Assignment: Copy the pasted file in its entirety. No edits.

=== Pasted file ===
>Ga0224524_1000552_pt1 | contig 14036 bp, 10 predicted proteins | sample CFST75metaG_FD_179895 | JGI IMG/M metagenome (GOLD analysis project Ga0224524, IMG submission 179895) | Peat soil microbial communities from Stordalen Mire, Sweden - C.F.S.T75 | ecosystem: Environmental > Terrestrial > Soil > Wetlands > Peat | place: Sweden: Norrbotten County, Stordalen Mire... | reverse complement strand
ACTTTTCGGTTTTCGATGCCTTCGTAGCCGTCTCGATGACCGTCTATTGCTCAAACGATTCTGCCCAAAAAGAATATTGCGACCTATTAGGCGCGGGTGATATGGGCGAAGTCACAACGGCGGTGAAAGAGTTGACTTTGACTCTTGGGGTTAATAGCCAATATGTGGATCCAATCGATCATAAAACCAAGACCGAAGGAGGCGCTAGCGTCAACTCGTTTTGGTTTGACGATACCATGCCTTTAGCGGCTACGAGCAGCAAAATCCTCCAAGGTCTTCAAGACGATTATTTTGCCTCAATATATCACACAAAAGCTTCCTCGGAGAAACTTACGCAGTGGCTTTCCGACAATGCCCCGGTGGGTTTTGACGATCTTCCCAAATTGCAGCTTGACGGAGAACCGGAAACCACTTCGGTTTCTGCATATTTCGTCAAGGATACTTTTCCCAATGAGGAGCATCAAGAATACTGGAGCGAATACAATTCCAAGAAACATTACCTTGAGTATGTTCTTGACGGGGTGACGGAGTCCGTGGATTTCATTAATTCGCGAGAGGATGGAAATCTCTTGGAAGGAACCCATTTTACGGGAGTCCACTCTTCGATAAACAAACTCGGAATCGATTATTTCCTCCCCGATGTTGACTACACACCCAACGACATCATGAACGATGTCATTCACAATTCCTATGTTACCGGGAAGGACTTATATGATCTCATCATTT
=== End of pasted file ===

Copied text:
>Ga0224524_1000552_pt1 | contig 14036 bp, 10 predicted proteins | sample CFST75metaG_FD_179895 | JGI IMG/M metagenome (GOLD analysis project Ga0224524, IMG submission 179895) | Peat soil microbial communities from Stordalen Mire, Sweden - C.F.S.T75 | ecosystem: Environmental > Terrestrial > Soil > Wetlands > Peat | place: Sweden: Norrbotten County, Stordalen Mire... | reverse complement strand
ACTTTTCGGTTTTCGATGCCTTCGTAGCCGTCTCGATGACCGTCTATTGCTCAAACGATTCTGCCCAAAAAGAATATTGCGACCTATTAGGCGCGGGTGATATGGGCGAAGTCACAACGGCGGTGAAAGAGTTGACTTTGACTCTTGGGGTTAATAGCCAATATGTGGATCCAATCGATCATAAAACCAAGACCGAAGGAGGCGCTAGCGTCAACTCGTTTTGGTTTGACGATACCATGCCTTTAGCGGCTACGAGCAGCAAAATCCTCCAAGGTCTTCAAGACGATTATTTTGCCTCAATATATCACACAAAAGCTTCCTCGGAGAAACTTACGCAGTGGCTTTCCGACAATGCCCCGGTGGGTTTTGACGATCTTCCCAAATTGCAGCTTGACGGAGAACCGGAAACCACTTCGGTTTCTGCATATTTCGTCAAGGATACTTTTCCCAATGAGGAGCATCAAGAATACTGGAGCGAATACAATTCCAAGAAACATTACCTTGAGTATGTTCTTGACGGGGTGACGGAGTCCGTGGATTTCATTAATTCGCGAGAGGATGGAAATCTCTTGGAAGGAACCCATTTTACGGGAGTCCACTCTTCGATAAACAAACTCGGAATCGATTATTTCCTCCCCGATGTTGACTACACACCCAACGACATCATGAACGATGTCATTCACAATTCCTATGTTACCGGGAAGGACTTATATGATCTCATCATTT